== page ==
The agri giant Monsanto, commonly known as the world’s most evil corporation, is now offering farmers cash in a desperate bid to distribute its XtendiMax with VaporGrip dicamba-based weed killer product. Reuters is reporting that Monsanto will be offering farmers refunds of over half the cost of the product in 2018, if they can prove that it was sprayed on soybeans known as Xtend, which have been specially engineered by the company to resist the toxic chemical.
These incentives are being offered even as the country is facing an agricultural crisis caused by dicamba-based products which evaporated and drifted away after being sprayed on crops.
Natural News reported last year that with increasing scrutiny being leveled at Monsanto’s most famous weed killer, the glyphosate-based Roundup product, Monsanto has quietly invested over $1 billion in developing dicamba-based products. As bad as Roundup is, dicamba poses even more of a threat because it is more volatile and can easily become airborne and drift from where it has been applied.
Of the 90 million acres of soybeans planted this year, about four percent sustained damage linked to dicamba spraying. (Related: Illegal spraying of Monsanto’s herbicide destroying crops nationwide.)
The crisis has led to regulators limiting how and when dicamba-based products can be used, and special training for farmers wishing to use such products is already being enforced at both state and federal levels.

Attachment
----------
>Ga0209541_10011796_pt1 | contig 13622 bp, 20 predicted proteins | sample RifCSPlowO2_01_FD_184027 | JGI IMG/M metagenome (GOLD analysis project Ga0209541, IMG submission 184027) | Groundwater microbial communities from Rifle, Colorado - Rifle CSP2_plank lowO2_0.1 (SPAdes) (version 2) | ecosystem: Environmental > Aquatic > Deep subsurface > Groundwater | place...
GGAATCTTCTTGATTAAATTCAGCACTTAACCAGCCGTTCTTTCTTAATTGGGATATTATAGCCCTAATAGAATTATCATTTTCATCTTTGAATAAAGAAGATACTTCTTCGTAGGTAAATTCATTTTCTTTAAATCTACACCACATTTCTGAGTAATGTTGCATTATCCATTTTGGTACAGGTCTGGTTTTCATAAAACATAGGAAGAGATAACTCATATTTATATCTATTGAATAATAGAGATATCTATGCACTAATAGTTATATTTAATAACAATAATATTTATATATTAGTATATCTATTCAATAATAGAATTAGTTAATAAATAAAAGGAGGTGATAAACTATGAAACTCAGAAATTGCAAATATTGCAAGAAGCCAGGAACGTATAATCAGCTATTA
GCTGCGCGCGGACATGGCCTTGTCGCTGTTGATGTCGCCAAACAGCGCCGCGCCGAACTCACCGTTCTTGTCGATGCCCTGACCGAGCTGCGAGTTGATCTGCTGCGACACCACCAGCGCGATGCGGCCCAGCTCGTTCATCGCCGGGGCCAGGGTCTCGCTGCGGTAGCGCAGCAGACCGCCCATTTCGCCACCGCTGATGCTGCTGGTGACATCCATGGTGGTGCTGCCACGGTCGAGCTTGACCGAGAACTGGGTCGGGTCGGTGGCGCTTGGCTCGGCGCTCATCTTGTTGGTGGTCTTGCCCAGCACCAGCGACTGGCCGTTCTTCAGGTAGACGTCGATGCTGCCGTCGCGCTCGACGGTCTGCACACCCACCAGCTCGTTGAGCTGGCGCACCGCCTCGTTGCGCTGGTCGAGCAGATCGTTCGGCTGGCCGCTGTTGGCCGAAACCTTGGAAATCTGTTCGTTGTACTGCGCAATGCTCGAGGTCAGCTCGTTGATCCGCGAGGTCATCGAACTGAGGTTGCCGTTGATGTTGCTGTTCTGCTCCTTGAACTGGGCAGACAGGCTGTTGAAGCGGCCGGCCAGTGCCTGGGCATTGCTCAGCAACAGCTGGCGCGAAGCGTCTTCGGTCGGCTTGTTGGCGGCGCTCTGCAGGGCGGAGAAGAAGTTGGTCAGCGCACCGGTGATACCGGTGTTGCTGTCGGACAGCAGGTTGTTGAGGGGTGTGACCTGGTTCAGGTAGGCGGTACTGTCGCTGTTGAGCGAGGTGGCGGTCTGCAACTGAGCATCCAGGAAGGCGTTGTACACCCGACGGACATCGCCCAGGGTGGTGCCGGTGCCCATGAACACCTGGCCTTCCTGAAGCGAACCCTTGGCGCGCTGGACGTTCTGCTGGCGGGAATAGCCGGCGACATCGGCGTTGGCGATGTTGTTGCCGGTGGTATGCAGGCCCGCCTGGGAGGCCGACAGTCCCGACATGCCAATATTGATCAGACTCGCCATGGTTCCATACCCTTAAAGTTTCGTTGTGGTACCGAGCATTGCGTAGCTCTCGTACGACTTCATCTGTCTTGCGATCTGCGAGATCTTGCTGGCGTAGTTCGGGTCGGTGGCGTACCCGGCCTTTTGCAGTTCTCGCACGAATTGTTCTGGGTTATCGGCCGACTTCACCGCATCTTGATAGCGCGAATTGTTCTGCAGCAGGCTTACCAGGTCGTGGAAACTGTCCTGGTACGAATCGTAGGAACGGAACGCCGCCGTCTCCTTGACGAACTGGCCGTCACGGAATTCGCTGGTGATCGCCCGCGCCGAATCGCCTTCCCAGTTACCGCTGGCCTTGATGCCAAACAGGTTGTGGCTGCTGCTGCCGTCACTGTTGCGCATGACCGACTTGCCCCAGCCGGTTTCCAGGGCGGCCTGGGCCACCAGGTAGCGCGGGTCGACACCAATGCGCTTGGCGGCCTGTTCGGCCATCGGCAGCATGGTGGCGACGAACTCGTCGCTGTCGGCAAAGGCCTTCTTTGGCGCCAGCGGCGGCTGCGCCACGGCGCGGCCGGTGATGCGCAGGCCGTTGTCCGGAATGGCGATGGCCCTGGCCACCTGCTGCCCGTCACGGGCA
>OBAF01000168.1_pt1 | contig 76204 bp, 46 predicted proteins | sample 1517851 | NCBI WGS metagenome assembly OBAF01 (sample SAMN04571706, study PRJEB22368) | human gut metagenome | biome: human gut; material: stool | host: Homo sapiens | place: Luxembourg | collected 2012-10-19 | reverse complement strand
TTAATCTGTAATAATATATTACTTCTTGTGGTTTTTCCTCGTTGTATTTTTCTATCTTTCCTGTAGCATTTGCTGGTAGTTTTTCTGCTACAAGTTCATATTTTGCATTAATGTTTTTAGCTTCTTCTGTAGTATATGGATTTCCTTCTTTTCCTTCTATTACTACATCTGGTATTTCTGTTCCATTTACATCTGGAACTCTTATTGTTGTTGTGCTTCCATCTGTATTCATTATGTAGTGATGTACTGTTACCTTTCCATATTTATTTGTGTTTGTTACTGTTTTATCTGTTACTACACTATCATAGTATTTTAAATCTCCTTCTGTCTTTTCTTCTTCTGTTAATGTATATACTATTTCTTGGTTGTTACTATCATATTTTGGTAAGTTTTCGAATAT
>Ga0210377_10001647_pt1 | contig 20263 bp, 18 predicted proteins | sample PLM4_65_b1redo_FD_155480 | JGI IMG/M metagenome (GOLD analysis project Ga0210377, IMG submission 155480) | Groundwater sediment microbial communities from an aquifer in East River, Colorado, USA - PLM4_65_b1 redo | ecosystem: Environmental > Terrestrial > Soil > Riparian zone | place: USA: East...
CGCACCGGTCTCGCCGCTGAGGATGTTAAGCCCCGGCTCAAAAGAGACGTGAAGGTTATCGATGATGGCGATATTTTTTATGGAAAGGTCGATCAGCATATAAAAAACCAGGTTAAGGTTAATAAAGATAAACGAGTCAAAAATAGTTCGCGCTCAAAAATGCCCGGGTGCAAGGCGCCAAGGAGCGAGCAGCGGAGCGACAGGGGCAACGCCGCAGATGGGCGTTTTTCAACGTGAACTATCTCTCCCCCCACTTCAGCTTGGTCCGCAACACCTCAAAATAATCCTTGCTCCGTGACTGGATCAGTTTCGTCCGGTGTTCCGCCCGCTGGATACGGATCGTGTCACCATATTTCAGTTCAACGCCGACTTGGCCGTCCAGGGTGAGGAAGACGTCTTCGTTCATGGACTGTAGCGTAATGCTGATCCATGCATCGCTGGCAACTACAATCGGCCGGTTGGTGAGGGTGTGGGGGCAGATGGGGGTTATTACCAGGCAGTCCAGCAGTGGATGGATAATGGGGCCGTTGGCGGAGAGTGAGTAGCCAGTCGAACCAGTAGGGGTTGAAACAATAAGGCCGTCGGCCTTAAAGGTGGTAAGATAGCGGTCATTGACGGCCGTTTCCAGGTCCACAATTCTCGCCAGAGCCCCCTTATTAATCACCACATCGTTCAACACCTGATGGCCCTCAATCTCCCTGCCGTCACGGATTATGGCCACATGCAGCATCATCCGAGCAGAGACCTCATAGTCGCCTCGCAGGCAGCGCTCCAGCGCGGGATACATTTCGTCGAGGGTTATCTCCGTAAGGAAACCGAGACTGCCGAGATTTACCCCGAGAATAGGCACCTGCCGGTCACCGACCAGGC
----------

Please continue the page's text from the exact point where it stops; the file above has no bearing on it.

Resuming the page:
These restrictions will, of course, make Monsanto’s product costlier to apply, but the company hopes that its cash-back incentive plan will be enough to motivate farmers to choose to use it anyway.
“We believe cash-back incentives for using XtendiMax with VaporGrip Technology better enable growers to use a management system that represents the next level of weed control,” said Ryan Rubischko, Monsanto’s product manager.
While XtendiMax costs around $11 per acre, Monsanto is offering farmers an additional rebate of $6 per acre if they use the product in combination with the genetically modified Xtend soybeans. In addition, if farmers choose to use a combination of other chemicals offered by the company they can get about $11.50 per acre in cash rebates.
Monsanto faces stiff competition from other distributors of dicamba-based weed killers, including Bayer. The company is also facing increasing government oversight in several states, including Missouri, North Dakota and Arkansas, all of which have plans in place to prohibit the spraying of dicamba at certain times of year.
Monsanto is also dealing with an onslaught of lawsuits from plaintiffs who claim that the glyphosate in their Roundup product caused them or their loved ones to develop a form of cancer known as non-Hodgkin lymphoma.
The law firm Baum Hedlund Aristei & Goldman is currently representing around 140 people, all of whom are suffering from non-Hodgkin lymphoma caused by glyphosate exposure.
The plaintiffs include individuals from 10 to 70 years old, but most are in the 50 to 60 age group. New lawsuits are being filed each week, and the firm eventually expects to represent as many as 500 clients in the glyphosate litigation.
It looks like 2018 might be a rocky year for Monsanto, but with virtually limitless cash resources, the sad reality is that they will probably survive by simply throwing more money at the problem. (Find more news on dicamba at Dicamba.news.)
Sources for this article include:
* * *